Turning Pockets of Mentoring, into a Culture of Mentoring

EDF’s mentoring journey started way before their first conversation with Mentorloop. Within the organisation, pockets of mentoring already existed – a sign of a wider culture of mentoring and an indication of demand. They found, however, that the existing mentoring happening at EDF did not extend beyond the same departments and business units. There was also a lack of women participating in them.

They didn’t want to dissolve these existing mentoring relationships, but as they were, it was resource-heavy to support them manually and when left alone they had the tendency to fizzle out. Instead, they wanted to learn how to support these relationships and ensure they could sustainably offer this opportunity to more employees.


Seeking scale with a pilot Mentoring Program

In 2020, EDF’s Program Coordinators ran a pilot for a formal mentoring program, starting with 100 participants from a singular business unit.

Come 2021, the program was extended across the entirety of EDF with hundreds more joining.

It was clear early on, in a company the size of EDF, managing this program without a mentoring platform would burden the HR Business Partners heavily with administrative work.  

So it was essential for them that their chosen tool included the ability to:

💪 Mentorloop ticked all the boxes.

Launching Systematically

Drumming up interest for the program proved not to be a challenge for the Program Coordinators because of the existing positive culture of mentoring at EDF. And as they already had a system in place for deploying L&D programs, they leaned on it to launch this pilot.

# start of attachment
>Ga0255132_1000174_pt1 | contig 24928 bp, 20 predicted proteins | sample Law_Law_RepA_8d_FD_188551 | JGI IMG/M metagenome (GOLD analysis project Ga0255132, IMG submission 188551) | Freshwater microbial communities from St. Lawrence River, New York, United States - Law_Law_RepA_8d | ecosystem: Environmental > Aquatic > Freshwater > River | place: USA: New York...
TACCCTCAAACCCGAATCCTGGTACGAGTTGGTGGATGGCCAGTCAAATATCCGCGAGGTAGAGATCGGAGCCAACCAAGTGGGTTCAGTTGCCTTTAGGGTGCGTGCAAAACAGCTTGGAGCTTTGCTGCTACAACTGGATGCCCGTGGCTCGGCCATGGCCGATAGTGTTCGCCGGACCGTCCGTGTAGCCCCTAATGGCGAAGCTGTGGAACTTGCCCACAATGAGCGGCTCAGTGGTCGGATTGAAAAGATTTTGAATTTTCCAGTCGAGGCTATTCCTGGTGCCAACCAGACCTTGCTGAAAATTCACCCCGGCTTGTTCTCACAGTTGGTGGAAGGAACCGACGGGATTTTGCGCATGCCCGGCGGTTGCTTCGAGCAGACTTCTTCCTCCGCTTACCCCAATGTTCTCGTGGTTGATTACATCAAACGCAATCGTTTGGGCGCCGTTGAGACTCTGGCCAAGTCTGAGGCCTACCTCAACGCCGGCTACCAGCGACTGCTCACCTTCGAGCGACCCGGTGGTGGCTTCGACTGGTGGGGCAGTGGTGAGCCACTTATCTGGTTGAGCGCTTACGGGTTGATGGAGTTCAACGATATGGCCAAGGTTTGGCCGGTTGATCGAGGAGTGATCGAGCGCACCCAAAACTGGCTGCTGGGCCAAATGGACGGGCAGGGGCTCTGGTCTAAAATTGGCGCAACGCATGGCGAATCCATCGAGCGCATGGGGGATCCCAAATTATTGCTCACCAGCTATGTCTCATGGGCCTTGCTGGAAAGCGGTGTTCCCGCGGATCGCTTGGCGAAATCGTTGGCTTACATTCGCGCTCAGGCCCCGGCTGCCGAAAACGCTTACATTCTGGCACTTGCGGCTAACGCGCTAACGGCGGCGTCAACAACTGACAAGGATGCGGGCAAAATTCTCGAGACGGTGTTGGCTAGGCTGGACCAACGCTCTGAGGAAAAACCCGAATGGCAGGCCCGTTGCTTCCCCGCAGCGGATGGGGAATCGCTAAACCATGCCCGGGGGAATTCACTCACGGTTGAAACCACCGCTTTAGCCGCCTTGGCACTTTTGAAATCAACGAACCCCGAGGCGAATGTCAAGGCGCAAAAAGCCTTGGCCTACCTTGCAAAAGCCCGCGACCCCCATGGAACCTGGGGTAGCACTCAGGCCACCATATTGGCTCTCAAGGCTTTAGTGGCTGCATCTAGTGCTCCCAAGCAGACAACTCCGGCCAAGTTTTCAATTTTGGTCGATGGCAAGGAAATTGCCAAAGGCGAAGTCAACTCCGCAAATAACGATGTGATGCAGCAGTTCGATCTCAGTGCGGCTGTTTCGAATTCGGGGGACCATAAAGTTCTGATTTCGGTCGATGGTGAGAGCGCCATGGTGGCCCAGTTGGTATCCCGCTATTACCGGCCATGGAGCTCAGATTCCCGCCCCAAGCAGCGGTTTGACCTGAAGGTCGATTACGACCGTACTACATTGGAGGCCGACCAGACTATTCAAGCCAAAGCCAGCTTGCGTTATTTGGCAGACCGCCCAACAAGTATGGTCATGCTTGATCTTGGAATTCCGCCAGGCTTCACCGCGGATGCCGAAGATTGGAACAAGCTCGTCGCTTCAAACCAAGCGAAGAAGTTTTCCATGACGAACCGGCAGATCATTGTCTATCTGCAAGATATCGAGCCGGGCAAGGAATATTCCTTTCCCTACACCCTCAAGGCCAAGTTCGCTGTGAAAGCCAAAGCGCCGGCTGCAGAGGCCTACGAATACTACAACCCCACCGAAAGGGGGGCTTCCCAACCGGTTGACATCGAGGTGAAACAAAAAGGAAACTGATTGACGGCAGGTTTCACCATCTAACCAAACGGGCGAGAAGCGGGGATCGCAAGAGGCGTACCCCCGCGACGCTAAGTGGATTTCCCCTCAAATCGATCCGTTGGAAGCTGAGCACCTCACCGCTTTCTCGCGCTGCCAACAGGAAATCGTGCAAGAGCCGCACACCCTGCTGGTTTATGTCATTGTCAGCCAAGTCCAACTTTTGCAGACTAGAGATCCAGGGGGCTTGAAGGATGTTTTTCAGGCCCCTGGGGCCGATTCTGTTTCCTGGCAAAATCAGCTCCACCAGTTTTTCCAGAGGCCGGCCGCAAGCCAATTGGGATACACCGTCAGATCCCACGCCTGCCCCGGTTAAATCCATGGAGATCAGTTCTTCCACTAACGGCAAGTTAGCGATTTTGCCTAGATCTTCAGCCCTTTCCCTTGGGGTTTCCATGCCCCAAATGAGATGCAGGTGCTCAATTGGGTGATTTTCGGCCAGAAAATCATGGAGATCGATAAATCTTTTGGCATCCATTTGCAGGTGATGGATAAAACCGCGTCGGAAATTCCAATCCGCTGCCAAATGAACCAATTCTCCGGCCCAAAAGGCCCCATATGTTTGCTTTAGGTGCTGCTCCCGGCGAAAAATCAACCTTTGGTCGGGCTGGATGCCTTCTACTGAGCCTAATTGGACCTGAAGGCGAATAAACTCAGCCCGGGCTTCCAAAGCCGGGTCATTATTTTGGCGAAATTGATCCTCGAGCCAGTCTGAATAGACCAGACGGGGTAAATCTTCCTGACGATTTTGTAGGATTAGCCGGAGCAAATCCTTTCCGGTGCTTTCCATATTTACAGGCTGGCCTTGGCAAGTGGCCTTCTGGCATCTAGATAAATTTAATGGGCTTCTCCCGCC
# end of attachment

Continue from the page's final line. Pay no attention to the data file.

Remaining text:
After creating an information pack for the program with help from their Communications team and scheduling some webinars, they mobilised their Learning Partners – HR liaisons attached to specific business units who champion learning and development – to reach all teams.

The Learning Partners nominated participants and encouraged others to register for the program themselves. This system made the launch a breeze to coordinate.

Derek Lam
Derek Lam
Plant Layout Engineer
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Going into the program, I was hoping to build up a sense of direction on what to expect and how to go forward with my career. I think the ‘secret’ to a good mentoring relationship would be to have an openness and willingness to discuss anything from strengths and weaknesses, to what you do in your leisure time.
Connie Muir
Connie Muir
Senior Margin Analyst
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Going into the program, I wanted to get an idea of potential career paths I could have within the company, and also understand what kind of jobs I would suit doing. We have been working on finding out about different roles, types of manager and career paths so I definitely feel on track to accomplish this. My top tip? Throw yourself into it, have fun and give it 100% effort to make the most out of the experience.
Jack Raven
Jack Raven
Project Development Analyst